It breaks my heart to seriously consider and in fact strongly suspect that Barack Obama peaked as a campaigner, and that he just doesn’t have the guts to stand up like Harry Truman or Theodore Roosevelt and fight the big-money pigs (Republicans, corporates) who have cajoled and berated this country in a pit of special-interest slime and quicksand — a pit that fewer and fewer people believe we have any chance of digging ourselves out of.
Presidents Barack Obama, John F. Kennedy
There is no sicker joke these days that the concept of bipartisanship with Republicans, and yet Obama actually called for this in last night’s State of the Union address. He’s becoming a rank embarassment. I honestly believe he’s just about finished.
Courage is a funny thing. You can talk about it all you want, but when the moment comes you need to find it within and use it. You need to grim up and look the other guy in the face and say “that’s enough” and “back off or I will deliver consequences.” And some people just don’t have that fibre, that constitution. Either Obama feels he has to be mellow and accomodating at all costs because he can’t be an angry African-American, or he’s just naturally wimpy when it comes to the tough stuff. Either way a necessary Presidential character element just doesn’t seem to be there.
In a column last Sunday titled “After The Massachusetts Massacre,” Frank Rich compared Obama’s dealings with the avaricious corporates and their paid legislative whores to John F. Kennedy‘s response to U.S. Steel’s Roger Blough after the latter announced a $6 a ton price hike in April 1962.
“Last year [Obama] pointedly studied J.F.K.’s decision-making process on Vietnam while seeking the way forward in Afghanistan,” Rich wrote. “In the end, he didn’t emulate his predecessor and escalated the war. We’ll see how that turns out. Meanwhile, Obama might look at another pivotal moment in the Kennedy presidency — and this time heed the example.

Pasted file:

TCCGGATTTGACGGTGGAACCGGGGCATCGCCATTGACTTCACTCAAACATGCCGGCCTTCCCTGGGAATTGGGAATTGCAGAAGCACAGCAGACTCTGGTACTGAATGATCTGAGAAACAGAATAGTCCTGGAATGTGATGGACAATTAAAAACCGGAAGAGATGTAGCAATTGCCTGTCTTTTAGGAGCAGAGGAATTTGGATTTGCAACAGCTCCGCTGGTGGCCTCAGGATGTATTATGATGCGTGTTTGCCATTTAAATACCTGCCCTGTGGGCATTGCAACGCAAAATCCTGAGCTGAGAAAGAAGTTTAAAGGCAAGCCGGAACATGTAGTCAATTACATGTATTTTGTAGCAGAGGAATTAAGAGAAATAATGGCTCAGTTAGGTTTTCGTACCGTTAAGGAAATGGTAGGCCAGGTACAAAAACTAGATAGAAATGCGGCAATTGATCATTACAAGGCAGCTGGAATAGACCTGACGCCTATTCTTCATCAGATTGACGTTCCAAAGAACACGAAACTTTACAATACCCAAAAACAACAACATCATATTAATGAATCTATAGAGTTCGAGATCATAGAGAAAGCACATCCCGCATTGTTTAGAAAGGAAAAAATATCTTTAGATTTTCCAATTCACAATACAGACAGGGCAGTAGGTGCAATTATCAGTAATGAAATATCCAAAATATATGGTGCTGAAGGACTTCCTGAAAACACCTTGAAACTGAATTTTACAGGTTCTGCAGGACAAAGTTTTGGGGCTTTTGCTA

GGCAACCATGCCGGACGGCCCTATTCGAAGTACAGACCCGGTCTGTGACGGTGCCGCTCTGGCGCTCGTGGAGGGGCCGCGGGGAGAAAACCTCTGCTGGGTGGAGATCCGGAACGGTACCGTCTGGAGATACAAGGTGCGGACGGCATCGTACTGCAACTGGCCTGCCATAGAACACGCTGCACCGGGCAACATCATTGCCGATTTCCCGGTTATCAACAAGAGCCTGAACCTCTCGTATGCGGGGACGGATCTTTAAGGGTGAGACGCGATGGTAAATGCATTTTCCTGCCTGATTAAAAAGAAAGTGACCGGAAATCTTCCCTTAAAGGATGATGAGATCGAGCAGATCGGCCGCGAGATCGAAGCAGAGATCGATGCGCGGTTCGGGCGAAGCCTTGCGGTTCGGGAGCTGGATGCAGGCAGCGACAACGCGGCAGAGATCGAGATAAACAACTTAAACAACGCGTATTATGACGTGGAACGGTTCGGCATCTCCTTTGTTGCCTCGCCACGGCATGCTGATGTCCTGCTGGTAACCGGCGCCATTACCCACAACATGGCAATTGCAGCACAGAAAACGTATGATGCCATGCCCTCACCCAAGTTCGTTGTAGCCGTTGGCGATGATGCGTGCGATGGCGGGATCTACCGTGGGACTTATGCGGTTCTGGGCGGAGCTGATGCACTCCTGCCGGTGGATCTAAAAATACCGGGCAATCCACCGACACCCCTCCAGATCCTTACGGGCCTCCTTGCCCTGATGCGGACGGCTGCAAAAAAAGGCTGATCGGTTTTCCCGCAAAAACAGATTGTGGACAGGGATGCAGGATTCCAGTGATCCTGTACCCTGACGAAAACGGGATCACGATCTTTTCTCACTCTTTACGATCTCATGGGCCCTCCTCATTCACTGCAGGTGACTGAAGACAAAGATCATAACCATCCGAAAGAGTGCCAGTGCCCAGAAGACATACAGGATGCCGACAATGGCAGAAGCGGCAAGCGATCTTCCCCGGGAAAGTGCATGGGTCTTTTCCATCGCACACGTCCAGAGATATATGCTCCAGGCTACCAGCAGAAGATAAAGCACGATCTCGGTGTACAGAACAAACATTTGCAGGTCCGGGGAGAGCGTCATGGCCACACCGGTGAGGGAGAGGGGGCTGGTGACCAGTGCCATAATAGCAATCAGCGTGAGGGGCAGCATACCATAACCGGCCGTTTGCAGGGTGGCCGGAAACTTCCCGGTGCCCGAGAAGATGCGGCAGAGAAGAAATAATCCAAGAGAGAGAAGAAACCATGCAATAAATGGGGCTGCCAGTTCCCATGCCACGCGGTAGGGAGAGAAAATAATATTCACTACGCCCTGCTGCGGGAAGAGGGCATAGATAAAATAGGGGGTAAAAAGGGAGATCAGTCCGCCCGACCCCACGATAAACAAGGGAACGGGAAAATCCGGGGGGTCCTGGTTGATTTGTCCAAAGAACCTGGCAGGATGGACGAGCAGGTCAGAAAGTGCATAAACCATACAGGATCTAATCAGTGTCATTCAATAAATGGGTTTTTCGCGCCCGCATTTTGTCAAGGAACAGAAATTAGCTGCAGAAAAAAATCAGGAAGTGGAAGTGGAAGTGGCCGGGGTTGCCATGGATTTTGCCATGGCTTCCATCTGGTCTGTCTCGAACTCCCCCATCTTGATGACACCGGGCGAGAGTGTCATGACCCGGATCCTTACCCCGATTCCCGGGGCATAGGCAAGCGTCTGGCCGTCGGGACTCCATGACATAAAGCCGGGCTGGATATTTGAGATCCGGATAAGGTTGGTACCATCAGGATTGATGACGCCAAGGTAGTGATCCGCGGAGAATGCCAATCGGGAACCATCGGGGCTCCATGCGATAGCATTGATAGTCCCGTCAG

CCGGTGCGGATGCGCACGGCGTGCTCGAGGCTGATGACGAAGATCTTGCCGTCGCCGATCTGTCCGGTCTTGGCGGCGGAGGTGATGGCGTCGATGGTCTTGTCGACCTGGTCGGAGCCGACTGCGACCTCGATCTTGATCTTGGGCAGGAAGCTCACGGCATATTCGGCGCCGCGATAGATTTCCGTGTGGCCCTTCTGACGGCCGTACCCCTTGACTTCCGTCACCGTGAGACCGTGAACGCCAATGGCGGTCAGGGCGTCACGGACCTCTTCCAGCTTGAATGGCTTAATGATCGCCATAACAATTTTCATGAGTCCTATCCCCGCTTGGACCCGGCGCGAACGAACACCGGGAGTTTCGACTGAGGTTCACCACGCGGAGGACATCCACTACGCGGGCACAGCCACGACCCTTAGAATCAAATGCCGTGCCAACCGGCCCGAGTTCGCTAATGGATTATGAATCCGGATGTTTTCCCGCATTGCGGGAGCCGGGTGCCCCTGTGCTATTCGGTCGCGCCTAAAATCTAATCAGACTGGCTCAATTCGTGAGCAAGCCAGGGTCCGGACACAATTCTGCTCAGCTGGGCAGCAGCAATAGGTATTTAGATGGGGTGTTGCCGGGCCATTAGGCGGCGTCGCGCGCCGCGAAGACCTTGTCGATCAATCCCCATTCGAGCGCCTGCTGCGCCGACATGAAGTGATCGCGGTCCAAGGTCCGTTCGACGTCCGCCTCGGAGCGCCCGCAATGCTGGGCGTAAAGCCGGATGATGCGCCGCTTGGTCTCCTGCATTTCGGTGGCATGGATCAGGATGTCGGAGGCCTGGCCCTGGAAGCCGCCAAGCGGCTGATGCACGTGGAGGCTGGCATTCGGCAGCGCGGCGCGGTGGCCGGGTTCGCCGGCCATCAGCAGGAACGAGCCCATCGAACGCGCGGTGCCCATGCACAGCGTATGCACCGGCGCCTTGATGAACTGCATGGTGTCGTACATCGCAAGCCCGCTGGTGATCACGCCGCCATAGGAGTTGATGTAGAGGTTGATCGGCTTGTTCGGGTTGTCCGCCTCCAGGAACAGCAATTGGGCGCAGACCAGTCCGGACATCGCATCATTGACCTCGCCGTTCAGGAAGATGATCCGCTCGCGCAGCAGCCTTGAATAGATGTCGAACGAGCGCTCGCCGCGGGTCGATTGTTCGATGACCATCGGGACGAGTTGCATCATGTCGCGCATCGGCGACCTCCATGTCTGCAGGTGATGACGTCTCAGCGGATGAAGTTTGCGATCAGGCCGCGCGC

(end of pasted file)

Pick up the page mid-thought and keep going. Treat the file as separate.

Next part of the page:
“The incident unfolded in April 1962 — some 15 months into the new president’s term — when J.F.K. was infuriated by the U.S. Steel chairman’s decision to break a White House-brokered labor-management contract agreement and raise the price of steel (but not wages). Kennedy was no radical. He hailed from the American elite — like Obama, a product of Harvard, but, unlike Obama, the patrician scion of a wealthy family. And yet he, like that other Harvard patrician, F.D.R., had no hang-ups about battling his own class.
“Kennedy didn’t settle for the generic populist rhetoric of Obama’s latest threats to ‘fight’ unspecified bankers some indeterminate day. He instead took the strong action of dressing down U.S. Steel by name. As Richard Reeves writes in his book ‘President Kennedy,’ reporters were left ‘literally gasping.’
“The young president called out big steel for threatening ‘economic recovery and stability’ while Americans risked their lives in Southeast Asia. J.F.K. threatened to sic his brother’s Justice Department on corporate records and then held firm as his opponents likened his flex of muscle to the power grabs of Hitler and Mussolini. (Sound familiar?) U.S. Steel capitulated in two days. The Times soon reported on its front page that Kennedy was at ‘a high point in popular support.’
“Can anyone picture Obama exerting such take-no-prisoners leadership to challenge those who threaten our own economic recovery and stability at a time of deep recession and war? That we can’t is a powerful indicator of why what happened in Massachusetts will not stay in Massachusetts if this White House fails to reboot.”